Union of European national minorities meeting in Trieste
Trieste, 9 September - The Federal Union of European Nationalities (FUEN), the organisation of Europe's autochthonous national minorities and language groups, opened its annual congress in Trieste, Italy on Thursday with the speakers, including Minister for Slovenians Abroad Helena Jaklitsch, calling for protection of minorities and their working together.
The event, hosted by the Council of Slovenian Organisation (SSO), an organisation of Slovenian minority in Italy, heard FUEN president Lorant Vincze emphasize that protection of autochthonous national minorities and language groups must be part of Europe's future.
Jaklitsch spoke of the significance of ties between minorities and their exchanging best practice, as well as the role of the FUEN in those efforts.
The minister believes the Slovenian standard of protection of national minorities will become the European standard. She said minorities should not be afraid and diversity should be recognised as an asset.
She spoke of the significance of the minority issue in Slovenia, the help it provides to its minorities abroad to preserve their identity, language and culture, and foster cross-border cooperation, and the care for minorities in its territory.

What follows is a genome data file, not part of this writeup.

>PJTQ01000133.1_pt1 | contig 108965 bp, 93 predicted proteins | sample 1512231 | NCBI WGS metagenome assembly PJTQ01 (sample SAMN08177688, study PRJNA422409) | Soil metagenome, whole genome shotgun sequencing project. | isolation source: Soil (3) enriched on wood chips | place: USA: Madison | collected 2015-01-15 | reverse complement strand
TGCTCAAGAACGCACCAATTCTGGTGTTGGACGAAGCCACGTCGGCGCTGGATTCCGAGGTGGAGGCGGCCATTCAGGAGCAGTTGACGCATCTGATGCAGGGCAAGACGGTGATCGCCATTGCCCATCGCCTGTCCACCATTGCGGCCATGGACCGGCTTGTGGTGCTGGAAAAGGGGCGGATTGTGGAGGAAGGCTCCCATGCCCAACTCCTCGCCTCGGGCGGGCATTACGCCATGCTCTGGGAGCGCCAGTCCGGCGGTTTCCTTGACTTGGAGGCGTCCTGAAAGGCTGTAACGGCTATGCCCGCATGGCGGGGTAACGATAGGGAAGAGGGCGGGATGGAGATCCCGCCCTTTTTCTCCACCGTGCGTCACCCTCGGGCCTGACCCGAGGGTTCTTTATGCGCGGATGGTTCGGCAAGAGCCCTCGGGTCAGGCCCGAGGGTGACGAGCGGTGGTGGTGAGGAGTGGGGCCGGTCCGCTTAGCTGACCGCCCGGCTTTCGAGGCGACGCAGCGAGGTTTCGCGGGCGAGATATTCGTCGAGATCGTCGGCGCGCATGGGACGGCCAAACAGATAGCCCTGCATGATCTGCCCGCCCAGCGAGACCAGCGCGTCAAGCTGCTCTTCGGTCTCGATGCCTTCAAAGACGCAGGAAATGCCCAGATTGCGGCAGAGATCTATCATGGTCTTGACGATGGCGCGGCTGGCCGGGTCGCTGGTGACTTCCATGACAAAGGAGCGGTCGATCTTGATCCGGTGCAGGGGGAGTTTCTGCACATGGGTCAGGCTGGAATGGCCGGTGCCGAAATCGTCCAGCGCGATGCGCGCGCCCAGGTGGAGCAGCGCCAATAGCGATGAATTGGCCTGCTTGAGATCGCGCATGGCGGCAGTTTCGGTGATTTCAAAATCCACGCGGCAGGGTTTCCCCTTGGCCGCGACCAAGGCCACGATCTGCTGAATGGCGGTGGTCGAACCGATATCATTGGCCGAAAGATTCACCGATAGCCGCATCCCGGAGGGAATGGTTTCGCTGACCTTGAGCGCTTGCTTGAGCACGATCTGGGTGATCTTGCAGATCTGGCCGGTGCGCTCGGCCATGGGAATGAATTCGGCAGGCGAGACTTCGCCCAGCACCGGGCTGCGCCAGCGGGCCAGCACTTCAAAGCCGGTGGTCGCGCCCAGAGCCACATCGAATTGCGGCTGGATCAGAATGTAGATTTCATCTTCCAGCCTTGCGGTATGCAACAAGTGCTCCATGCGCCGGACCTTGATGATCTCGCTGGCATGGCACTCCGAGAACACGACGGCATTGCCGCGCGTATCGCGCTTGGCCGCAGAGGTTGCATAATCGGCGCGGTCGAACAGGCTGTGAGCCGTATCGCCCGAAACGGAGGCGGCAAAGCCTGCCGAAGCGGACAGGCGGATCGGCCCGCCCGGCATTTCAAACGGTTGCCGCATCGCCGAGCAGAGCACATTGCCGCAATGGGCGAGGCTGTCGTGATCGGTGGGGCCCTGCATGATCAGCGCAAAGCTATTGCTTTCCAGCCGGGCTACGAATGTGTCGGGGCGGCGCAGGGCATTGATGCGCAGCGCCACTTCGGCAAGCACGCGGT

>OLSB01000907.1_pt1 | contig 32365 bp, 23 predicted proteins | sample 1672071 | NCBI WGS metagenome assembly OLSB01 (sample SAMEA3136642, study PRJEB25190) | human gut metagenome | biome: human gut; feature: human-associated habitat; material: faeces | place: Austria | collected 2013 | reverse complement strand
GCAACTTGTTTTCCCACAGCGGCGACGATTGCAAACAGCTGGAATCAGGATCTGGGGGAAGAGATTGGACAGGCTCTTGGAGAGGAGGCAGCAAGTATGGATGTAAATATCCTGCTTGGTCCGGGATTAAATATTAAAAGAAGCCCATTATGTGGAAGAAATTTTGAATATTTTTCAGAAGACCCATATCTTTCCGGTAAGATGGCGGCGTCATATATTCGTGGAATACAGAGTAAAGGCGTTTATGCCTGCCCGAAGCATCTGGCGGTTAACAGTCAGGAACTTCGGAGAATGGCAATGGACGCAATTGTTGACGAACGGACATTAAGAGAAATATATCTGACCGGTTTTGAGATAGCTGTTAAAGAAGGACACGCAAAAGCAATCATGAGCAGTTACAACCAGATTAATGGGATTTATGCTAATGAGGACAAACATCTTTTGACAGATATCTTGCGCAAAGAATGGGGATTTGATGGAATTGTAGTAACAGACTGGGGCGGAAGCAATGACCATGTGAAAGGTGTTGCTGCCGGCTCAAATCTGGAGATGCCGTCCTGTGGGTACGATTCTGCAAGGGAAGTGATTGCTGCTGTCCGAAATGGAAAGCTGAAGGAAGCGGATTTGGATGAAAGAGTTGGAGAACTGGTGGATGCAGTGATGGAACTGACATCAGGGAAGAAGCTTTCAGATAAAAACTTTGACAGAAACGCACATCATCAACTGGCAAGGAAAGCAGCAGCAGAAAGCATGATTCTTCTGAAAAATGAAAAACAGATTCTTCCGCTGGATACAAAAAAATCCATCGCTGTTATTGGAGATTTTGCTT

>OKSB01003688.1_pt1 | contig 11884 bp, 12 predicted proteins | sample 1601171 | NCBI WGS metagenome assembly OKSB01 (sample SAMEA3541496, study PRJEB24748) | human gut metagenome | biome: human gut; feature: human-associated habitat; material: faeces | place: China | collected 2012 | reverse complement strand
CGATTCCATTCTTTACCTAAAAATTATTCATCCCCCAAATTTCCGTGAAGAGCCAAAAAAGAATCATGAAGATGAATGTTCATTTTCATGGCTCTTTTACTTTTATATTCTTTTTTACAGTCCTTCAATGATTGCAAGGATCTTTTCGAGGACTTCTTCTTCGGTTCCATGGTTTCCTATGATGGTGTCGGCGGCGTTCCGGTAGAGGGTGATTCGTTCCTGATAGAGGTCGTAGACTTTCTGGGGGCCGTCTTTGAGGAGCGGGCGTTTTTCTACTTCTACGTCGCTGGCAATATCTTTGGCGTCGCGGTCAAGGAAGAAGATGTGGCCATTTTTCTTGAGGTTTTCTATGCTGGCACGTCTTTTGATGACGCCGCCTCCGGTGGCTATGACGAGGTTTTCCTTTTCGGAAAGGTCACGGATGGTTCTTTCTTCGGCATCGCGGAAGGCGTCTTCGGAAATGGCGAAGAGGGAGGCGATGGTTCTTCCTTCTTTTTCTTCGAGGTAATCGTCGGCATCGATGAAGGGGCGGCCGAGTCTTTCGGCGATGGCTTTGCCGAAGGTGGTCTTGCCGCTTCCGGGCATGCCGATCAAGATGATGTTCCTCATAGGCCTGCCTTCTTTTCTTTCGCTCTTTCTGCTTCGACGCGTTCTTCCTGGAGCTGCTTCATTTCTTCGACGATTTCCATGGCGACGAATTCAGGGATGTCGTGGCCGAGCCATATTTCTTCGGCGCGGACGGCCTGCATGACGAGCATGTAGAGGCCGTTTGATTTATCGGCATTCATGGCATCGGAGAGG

Jaklitsch said no other European country provided such a comprehensive level of protection to minorities, so it had a moral right to expect a higher standard of protection of neighbouring countries, although she added that it would take patience to achieve that.
SSO president Walter Bandelj said that national minorities should not be seen as a threat to the majority population, quite the opposite: they provided value added and development opportunities, in particular in border areas.
He called for dialogue at European level to secure a minimum standard of protection, considering different levels of protection across countries in terms of minority representation, education, language.
He noted the European civic initiative for minorities to be given direct access to EU cohesion funds to make them less dependent on the state authorities. The initiative has collected more than a million signatures, which goes to confirm that minority protection could not continue to be an internal affair of countries.
Founded in 1949, the FUEN brings together more than 100 members from 35 European countries. It advocates the interests of European minorities at regional, national and in particular at European levels.